Religious Education is not just for the religious. The principal aim of religious education is to explore what people believe and what difference this makes to how they live, so that pupils can gain the knowledge, understanding and skills needed to handle questions raised by religion and belief, reflecting on their own ideas and ways of living.
At Thomas Keble we study Christianity, Islam, Sikhism and Buddhism in Years 7 and 8 using a thematic approach. We also consider non-religious perspectives and aim to develop the students’ own awareness, thinking skills and spirituality through study as well as direct experience.
Religious Education in Years 7 and 8 is taught according to the Locally Agreed Syllabus. Teaching and learning is centred on three key elements: making sense of beliefs, understanding the impact of beliefs and making connections, evaluating, reflecting on and connecting the beliefs and practices studied.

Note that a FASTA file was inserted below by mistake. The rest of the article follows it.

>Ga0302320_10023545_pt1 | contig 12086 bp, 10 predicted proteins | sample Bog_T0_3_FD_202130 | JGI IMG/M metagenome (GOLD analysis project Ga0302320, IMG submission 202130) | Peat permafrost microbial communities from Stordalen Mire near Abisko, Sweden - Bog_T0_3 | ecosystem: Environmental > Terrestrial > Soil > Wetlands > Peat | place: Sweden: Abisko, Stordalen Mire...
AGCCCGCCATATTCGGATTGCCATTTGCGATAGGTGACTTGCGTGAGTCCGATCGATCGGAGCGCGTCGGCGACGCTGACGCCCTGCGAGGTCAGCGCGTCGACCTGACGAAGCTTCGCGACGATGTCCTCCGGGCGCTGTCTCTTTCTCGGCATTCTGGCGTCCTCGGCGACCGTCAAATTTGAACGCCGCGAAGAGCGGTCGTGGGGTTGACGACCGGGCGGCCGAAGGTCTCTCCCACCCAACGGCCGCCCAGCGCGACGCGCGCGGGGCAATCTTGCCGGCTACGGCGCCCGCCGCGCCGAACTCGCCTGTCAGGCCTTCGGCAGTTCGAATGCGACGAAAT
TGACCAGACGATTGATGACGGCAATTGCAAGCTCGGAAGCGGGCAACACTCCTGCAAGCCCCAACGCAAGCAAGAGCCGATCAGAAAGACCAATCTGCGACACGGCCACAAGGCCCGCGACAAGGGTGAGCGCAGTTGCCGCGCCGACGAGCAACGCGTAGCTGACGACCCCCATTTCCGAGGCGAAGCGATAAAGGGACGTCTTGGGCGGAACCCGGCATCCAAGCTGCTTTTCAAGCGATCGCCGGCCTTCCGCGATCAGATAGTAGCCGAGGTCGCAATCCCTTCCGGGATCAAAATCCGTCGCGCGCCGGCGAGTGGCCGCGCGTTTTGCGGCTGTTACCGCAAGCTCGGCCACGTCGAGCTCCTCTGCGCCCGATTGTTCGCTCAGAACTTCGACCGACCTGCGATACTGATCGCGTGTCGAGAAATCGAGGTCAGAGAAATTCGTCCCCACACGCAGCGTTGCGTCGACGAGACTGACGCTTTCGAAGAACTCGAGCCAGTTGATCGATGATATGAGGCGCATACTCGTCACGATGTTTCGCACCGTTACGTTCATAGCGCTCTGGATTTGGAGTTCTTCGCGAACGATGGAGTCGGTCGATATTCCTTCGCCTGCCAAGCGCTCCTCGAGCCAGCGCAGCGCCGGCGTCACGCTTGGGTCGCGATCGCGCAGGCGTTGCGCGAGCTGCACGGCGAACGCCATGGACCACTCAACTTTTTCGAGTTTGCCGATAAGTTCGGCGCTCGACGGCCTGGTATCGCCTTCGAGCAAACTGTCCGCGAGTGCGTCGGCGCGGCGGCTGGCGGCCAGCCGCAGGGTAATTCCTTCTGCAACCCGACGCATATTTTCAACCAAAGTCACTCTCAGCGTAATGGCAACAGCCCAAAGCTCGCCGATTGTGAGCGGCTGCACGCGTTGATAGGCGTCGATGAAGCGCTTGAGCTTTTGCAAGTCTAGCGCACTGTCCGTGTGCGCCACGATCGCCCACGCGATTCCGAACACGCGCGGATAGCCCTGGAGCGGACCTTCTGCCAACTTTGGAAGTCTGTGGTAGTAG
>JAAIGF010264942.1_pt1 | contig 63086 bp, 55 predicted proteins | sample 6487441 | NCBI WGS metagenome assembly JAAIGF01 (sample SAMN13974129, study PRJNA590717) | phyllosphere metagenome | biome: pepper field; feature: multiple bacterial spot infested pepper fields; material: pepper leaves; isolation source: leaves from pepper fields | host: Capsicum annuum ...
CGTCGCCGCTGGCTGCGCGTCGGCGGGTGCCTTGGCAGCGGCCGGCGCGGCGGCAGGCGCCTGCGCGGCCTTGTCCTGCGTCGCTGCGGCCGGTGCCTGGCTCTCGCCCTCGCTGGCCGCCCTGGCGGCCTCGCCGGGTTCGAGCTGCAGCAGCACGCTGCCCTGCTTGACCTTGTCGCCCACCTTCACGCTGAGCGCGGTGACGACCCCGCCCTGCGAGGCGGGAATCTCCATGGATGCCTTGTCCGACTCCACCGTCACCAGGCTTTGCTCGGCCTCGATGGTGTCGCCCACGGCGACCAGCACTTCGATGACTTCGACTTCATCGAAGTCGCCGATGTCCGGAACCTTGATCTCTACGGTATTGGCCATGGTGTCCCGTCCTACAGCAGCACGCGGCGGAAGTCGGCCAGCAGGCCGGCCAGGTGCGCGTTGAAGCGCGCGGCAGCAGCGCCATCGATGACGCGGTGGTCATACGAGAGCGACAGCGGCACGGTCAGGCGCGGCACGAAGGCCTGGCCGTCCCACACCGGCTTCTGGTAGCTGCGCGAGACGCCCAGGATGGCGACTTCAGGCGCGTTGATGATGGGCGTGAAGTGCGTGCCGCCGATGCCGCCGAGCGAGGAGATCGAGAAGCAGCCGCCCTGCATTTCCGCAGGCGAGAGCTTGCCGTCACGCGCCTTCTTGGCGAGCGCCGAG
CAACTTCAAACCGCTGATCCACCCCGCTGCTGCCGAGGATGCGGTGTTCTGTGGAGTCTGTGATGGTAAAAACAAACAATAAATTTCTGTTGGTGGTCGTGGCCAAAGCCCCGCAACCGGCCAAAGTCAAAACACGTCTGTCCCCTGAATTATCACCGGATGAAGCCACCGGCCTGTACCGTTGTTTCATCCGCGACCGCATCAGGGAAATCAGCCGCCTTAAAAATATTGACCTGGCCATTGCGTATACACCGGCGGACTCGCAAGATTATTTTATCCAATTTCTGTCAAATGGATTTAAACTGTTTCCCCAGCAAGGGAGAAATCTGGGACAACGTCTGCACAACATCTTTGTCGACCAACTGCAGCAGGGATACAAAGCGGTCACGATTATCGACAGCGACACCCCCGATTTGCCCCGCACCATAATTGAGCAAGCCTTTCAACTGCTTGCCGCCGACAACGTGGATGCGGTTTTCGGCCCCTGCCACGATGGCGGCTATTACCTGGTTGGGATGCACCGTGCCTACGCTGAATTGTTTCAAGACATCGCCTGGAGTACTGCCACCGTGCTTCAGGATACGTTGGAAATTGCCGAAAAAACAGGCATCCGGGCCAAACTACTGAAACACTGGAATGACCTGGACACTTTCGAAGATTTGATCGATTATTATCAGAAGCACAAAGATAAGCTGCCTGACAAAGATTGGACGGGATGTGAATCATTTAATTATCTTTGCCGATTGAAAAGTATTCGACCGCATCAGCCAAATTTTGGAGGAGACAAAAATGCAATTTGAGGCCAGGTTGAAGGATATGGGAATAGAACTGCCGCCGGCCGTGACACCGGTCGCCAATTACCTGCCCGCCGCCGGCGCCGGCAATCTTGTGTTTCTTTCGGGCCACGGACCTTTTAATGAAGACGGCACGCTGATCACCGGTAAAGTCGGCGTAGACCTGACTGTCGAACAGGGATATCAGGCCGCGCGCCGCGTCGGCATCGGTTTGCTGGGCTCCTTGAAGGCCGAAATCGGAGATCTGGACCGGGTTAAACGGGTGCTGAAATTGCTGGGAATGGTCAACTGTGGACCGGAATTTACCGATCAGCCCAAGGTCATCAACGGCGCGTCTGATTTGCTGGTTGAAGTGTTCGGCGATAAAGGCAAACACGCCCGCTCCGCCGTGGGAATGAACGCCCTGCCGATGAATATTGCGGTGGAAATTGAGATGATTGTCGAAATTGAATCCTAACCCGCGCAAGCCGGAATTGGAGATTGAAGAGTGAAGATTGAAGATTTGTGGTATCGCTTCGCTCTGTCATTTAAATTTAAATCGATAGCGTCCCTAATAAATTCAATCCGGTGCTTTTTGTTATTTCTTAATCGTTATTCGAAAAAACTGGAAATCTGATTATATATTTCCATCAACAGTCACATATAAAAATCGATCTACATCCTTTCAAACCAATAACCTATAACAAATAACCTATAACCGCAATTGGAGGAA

The units studied are as follows:
- Introductory unit: What is Religious Education? The Island
- The life and influence of Jesus: Are the teachings of Jesus still relevant today?
- Spirituality and the Arts: How do people express spirituality through art and music?
- Buddhism: Do the Buddha’s teachings still have relevance today?
- Sikhism: How are Sikh teachings put into practice today?
- Religion in Britain today: How can people who have different beliefs and ideals get on well together?
- Ultimate Questions: How do we know what is real? Why is there suffering?
Students begin studying the Eduqas GCSE Short Course in Religious Studies in Y9. The course is studied over 2 years with students taking the GCSE exams at the end of Y10.
The course title is ‘Religious, Philosophical and Ethical Studies in the Modern world.’
During Y9 students study the following two units:
- Issues of relationships
- Issues of life and death
Assessment is built into our Schemes of Work throughout KS3. Students are assessed on the key skills developed in RE through end of unit assessments, school exams and a variety of homework tasks. Students also peer- and self-assess work on a regular basis.
In Y9 students are assessed through end of unit assessments, homework tasks and a school exam. The GCSE mark scheme is used for all these assessments and students regularly peer- and self- assess their work.